Earlier this week, NAACP civil rights and labor leaders held a press conference to announce the Silent March to End Stop and Frisk on Father’s Day, June 17, 2012.
Stop and Frisk is a policy that allows the New York Police Department to stop and pat down any individual they see fit. The problem is that 87% of those individuals are people of color. According to a report released last week by the New York Civil Liberties Union, the NYPD stopped 685,724 people last year alone.; cops stopped more Black men than there are living in New York City. Mayor Mike Bloomberg and Police Commissioner Ray Kelly continue their defense of the program despite the racial disparities, claiming that it has lead to a decrease in violent crime.
However, that claim does not appear to be true. NYCLU Executive Director Donna Lieberman says, “The NYPD’s own data undermine many of the Bloomberg administration’s justifications for the stop-and-frisk program. Contrary to the mayor and police commissioner’s assertions, the massive spike in the number of stops has done little to remove firearms from the streets. Instead, it has violated the constitutional rights of millions of people and corroded the ability of communities of color to trust and respect the police.”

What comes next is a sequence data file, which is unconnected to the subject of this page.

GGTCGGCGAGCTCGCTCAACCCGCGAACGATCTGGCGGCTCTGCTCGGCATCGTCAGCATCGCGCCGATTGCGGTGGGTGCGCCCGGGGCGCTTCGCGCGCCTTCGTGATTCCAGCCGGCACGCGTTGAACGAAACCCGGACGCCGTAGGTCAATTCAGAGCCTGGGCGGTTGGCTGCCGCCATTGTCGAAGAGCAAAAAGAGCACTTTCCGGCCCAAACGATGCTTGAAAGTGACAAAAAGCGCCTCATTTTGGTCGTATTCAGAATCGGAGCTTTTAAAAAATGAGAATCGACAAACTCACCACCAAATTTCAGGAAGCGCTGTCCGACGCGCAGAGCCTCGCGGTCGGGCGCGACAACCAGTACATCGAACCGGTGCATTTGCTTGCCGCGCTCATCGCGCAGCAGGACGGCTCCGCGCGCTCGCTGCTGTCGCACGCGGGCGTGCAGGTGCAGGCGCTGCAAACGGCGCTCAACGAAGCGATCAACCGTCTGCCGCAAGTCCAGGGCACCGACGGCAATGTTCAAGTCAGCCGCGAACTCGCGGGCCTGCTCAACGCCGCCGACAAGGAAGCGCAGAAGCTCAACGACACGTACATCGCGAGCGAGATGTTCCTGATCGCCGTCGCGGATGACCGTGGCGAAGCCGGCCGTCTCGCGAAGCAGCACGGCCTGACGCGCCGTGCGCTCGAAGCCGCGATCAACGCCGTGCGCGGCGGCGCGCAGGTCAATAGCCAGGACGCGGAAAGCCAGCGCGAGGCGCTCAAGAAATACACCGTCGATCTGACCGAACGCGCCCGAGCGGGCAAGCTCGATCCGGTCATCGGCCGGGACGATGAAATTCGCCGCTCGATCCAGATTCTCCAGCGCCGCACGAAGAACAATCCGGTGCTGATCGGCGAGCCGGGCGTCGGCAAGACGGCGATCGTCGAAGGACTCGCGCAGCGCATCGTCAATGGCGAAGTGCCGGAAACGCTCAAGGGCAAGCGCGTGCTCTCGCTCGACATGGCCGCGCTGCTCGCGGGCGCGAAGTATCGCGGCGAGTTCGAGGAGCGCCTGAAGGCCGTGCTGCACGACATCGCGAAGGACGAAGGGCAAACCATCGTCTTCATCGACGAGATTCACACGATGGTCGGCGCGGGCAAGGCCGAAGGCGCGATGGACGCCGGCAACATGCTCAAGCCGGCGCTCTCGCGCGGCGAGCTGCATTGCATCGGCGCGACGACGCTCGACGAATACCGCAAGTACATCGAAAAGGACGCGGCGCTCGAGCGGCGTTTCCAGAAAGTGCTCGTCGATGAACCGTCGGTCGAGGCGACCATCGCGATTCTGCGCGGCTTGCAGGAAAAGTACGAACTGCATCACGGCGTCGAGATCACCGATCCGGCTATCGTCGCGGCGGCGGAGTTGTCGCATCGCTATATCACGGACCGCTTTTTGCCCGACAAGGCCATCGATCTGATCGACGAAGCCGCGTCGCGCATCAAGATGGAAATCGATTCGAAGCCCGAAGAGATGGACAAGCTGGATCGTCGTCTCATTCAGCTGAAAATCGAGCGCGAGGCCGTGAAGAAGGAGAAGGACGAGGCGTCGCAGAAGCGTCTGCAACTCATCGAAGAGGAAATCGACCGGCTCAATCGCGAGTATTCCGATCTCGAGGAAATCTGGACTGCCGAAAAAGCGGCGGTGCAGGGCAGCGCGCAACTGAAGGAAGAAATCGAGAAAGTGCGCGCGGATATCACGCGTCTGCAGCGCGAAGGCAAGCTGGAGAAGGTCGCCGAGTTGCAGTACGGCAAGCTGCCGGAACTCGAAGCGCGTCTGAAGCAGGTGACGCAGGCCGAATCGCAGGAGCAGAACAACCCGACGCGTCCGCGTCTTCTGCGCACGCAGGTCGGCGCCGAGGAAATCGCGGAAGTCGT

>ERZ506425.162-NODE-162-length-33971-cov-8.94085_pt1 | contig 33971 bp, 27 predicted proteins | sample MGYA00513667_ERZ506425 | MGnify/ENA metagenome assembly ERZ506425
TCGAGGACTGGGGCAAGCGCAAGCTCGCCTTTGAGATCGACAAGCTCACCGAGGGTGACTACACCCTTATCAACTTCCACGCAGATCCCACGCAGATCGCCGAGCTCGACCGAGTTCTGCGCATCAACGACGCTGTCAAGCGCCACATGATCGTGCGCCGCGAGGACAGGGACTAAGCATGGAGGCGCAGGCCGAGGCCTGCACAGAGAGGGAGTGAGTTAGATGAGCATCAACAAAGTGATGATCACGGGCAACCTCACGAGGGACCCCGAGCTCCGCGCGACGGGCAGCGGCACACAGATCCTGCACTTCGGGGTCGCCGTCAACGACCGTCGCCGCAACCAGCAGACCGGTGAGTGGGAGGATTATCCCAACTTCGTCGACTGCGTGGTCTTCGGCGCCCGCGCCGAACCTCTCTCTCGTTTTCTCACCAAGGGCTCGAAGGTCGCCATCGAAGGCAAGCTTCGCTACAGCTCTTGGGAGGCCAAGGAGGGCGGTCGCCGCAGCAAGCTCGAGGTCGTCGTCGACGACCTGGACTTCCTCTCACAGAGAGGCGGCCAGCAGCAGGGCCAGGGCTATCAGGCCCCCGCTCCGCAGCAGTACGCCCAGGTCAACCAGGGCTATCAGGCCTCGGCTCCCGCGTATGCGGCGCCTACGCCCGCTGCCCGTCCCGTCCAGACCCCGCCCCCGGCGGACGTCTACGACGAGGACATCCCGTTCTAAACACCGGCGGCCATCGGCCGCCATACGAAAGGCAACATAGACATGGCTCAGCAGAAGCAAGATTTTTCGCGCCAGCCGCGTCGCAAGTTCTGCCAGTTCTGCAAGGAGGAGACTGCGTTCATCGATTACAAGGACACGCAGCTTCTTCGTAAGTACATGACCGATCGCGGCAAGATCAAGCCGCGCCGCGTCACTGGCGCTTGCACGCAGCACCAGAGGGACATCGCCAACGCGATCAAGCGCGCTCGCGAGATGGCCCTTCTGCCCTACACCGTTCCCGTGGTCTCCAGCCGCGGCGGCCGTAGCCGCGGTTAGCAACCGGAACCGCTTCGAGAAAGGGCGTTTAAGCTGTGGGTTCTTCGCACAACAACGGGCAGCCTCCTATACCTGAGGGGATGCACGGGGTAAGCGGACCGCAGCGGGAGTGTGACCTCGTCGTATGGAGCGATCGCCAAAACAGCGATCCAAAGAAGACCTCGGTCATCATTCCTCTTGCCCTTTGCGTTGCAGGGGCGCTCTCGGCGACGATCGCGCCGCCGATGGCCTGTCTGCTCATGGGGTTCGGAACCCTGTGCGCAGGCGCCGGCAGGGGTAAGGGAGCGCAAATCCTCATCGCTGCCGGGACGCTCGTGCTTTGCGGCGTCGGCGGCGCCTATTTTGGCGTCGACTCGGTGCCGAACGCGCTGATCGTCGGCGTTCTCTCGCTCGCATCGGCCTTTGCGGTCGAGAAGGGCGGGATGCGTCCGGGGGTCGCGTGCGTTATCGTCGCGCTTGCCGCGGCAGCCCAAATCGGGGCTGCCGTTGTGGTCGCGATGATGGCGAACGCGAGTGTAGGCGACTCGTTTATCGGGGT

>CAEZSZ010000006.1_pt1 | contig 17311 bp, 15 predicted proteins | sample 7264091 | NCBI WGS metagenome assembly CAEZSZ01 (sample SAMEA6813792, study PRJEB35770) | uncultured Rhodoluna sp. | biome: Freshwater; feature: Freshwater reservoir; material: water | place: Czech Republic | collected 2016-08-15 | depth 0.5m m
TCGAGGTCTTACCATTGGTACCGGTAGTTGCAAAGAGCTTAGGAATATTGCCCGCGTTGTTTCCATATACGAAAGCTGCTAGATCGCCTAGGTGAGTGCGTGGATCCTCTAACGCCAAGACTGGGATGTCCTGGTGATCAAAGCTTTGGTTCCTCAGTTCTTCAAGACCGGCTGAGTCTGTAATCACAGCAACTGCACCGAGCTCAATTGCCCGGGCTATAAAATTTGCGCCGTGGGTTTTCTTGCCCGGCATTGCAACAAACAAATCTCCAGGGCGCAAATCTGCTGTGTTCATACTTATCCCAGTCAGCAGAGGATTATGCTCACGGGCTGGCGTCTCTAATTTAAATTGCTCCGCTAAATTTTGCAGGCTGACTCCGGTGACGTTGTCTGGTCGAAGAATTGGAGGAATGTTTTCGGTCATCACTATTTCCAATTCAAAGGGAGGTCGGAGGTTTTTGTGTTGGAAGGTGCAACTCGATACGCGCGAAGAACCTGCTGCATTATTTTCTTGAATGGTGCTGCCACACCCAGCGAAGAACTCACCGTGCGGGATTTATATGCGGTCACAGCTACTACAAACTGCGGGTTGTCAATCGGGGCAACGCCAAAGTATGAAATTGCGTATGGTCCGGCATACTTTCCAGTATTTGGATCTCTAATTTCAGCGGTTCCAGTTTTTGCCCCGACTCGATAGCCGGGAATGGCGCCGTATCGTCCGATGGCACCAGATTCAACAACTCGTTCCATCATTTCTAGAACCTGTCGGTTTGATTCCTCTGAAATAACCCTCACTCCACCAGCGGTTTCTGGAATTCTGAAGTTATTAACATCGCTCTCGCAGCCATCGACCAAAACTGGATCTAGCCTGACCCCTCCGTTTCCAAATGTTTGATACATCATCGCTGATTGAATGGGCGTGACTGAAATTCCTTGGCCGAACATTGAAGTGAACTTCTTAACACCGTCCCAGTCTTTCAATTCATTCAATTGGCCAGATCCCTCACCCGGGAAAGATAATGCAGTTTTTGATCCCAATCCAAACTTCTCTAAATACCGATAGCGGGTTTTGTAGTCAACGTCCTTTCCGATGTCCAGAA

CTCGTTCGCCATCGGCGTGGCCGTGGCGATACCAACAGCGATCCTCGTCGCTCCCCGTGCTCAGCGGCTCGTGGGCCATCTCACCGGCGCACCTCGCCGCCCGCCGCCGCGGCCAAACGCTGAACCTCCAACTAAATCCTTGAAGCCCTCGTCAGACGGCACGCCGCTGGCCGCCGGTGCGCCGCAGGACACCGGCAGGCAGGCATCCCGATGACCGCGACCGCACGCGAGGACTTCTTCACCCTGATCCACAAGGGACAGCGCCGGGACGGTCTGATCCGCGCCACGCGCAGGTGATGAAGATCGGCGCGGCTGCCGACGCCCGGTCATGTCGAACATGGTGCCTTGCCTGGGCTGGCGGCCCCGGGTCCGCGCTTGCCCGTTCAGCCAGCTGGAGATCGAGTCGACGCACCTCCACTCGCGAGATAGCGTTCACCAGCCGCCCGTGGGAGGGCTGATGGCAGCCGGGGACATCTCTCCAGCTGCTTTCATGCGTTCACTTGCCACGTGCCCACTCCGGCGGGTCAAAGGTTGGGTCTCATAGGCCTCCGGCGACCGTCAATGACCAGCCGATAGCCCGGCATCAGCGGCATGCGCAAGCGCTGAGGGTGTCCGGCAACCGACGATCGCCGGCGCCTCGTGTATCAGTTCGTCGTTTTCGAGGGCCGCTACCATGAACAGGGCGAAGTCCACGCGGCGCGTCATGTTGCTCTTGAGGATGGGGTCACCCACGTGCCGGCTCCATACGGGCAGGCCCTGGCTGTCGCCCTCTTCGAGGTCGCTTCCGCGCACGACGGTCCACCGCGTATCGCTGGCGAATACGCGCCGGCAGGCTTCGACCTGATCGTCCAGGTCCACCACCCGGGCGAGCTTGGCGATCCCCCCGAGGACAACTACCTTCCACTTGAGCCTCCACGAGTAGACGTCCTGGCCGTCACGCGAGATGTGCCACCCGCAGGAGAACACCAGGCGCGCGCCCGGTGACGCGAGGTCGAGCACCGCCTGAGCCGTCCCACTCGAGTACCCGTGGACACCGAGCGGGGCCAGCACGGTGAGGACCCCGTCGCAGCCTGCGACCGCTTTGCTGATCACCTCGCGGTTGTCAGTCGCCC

Furthermore, the march organizers point out that the use of racial profiling to determine who is stopped is not justified by arrests or charges. Of those 685,000 people stopped, 88% (605,000) walked away with no charges filed by police.
The march organizers certainly have wind at their backs and political will and momentum is being cultivated particularly in the wake of the Trayvon Martin shooting. Another case closer to home, the killing of an unarmed teenager Ramarley Graham just this past February has created a sense of urgency to end this policy for good.
The Father’s Day march will be a silent march. Silent marches for civil rights is a tradition that dates all the way back to 1917. The NAACP held the country’s first silent march in New York in the aftermath of lynchings and race riots sweeping through the southern states. At that time the silent march was lead by W.E.B. DuBois; this year’s march will include NAACP president Ben Jealous and the Reverend Al Sharpton as well as the Marian Wright Edelman of the Child’s Defense Fund.
Hopefully, the silent march down 5th avenue next month will put the national spotlight on a very problematic discriminatory policing practice that does not appear effective in reducing crime and yet only results in the embarrassment and dehumanization of young men and women of color.
Zerlina Maxwell is a political analyst and soon-to-be attorney. You can follow her on Twitter: @ZerlinaMaxwell